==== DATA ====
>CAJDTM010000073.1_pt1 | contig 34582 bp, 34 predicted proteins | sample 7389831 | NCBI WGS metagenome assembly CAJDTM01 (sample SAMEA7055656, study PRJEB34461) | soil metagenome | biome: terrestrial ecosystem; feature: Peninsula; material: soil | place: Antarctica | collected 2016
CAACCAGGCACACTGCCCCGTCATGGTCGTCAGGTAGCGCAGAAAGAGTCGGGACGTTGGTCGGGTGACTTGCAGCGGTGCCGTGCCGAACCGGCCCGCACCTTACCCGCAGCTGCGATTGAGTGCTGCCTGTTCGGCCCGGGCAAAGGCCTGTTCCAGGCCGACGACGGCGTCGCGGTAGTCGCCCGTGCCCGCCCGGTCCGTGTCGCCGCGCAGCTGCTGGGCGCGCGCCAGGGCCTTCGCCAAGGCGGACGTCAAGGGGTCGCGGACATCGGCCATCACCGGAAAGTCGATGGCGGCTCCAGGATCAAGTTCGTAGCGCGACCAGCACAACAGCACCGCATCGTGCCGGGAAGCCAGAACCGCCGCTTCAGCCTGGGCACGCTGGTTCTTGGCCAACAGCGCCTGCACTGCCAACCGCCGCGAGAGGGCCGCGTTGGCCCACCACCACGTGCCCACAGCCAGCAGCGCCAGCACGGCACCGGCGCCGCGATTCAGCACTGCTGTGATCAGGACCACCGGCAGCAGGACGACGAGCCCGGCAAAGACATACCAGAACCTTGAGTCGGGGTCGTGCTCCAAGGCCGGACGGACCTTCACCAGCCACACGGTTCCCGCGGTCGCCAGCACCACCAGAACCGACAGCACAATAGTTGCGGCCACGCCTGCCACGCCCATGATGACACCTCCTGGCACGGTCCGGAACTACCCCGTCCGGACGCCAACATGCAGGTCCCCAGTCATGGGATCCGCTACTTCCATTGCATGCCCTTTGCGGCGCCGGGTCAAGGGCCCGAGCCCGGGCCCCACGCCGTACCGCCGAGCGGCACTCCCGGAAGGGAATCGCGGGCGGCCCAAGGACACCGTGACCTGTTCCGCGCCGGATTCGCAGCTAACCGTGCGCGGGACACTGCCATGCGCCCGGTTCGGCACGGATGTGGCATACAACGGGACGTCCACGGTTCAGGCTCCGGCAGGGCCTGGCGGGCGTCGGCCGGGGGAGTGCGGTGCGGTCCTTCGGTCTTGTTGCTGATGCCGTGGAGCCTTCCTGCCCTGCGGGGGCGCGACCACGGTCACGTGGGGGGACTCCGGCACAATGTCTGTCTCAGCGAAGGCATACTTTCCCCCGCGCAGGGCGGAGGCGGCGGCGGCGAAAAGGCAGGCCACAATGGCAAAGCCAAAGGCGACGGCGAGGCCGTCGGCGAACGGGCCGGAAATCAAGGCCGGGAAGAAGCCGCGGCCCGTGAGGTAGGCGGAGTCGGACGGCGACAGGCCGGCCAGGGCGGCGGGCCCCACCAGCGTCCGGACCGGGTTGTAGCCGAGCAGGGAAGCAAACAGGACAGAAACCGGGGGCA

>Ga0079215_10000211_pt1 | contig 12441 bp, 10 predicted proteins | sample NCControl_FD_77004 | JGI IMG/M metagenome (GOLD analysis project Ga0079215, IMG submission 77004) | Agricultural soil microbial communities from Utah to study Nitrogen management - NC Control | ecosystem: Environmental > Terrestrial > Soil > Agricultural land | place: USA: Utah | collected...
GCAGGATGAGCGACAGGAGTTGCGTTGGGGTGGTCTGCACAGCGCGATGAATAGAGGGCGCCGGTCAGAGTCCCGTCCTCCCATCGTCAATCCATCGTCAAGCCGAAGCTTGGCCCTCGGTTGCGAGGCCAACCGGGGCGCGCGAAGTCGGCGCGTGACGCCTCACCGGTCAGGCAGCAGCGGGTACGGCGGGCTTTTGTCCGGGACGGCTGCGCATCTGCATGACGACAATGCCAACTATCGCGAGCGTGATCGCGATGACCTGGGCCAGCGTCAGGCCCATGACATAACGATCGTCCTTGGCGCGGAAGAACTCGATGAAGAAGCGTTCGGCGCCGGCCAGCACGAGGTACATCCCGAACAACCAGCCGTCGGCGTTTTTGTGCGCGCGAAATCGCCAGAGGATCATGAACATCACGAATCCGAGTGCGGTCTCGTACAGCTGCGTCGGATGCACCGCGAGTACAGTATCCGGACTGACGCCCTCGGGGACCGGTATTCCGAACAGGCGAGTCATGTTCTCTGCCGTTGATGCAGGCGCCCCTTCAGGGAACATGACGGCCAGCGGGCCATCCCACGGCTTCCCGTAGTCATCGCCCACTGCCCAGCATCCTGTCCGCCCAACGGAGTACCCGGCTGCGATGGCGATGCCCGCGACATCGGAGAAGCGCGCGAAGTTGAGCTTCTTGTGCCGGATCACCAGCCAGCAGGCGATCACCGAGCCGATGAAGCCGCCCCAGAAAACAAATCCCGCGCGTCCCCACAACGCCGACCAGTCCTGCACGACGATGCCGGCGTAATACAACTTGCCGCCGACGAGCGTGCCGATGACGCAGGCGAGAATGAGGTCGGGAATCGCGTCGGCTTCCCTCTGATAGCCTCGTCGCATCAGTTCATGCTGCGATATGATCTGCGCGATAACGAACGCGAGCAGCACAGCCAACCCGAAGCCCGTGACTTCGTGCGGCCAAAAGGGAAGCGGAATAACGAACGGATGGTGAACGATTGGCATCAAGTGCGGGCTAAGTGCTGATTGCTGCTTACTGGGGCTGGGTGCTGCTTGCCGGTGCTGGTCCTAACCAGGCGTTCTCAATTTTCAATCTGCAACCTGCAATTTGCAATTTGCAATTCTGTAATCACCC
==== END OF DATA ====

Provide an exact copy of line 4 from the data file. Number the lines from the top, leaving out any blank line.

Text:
GCAGGATGAGCGACAGGAGTTGCGTTGGGGTGGTCTGCACAGCGCGATGAATAGAGGGCGCCGGTCAGAGTCCCGTCCTCCCATCGTCAATCCATCGTCAAGCCGAAGCTTGGCCCTCGGTTGCGAGGCCAACCGGGGCGCGCGAAGTCGGCGCGTGACGCCTCACCGGTCAGGCAGCAGCGGGTACGGCGGGCTTTTGTCCGGGACGGCTGCGCATCTGCATGACGACAATGCCAACTATCGCGAGCGTGATCGCGATGACCTGGGCCAGCGTCAGGCCCATGACATAACGATCGTCCTTGGCGCGGAAGAACTCGATGAAGAAGCGTTCGGCGCCGGCCAGCACGAGGTACATCCCGAACAACCAGCCGTCGGCGTTTTTGTGCGCGCGAAATCGCCAGAGGATCATGAACATCACGAATCCGAGTGCGGTCTCGTACAGCTGCGTCGGATGCACCGCGAGTACAGTATCCGGACTGACGCCCTCGGGGACCGGTATTCCGAACAGGCGAGTCATGTTCTCTGCCGTTGATGCAGGCGCCCCTTCAGGGAACATGACGGCCAGCGGGCCATCCCACGGCTTCCCGTAGTCATCGCCCACTGCCCAGCATCCTGTCCGCCCAACGGAGTACCCGGCTGCGATGGCGATGCCCGCGACATCGGAGAAGCGCGCGAAGTTGAGCTTCTTGTGCCGGATCACCAGCCAGCAGGCGATCACCGAGCCGATGAAGCCGCCCCAGAAAACAAATCCCGCGCGTCCCCACAACGCCGACCAGTCCTGCACGACGATGCCGGCGTAATACAACTTGCCGCCGACGAGCGTGCCGATGACGCAGGCGAGAATGAGGTCGGGAATCGCGTCGGCTTCCCTCTGATAGCCTCGTCGCATCAGTTCATGCTGCGATATGATCTGCGCGATAACGAACGCGAGCAGCACAGCCAACCCGAAGCCCGTGACTTCGTGCGGCCAAAAGGGAAGCGGAATAACGAACGGATGGTGAACGATTGGCATCAAGTGCGGGCTAAGTGCTGATTGCTGCTTACTGGGGCTGGGTGCTGCTTGCCGGTGCTGGTCCTAACCAGGCGTTCTCAATTTTCAATCTGCAACCTGCAATTTGCAATTTGCAATTCTGTAATCACCC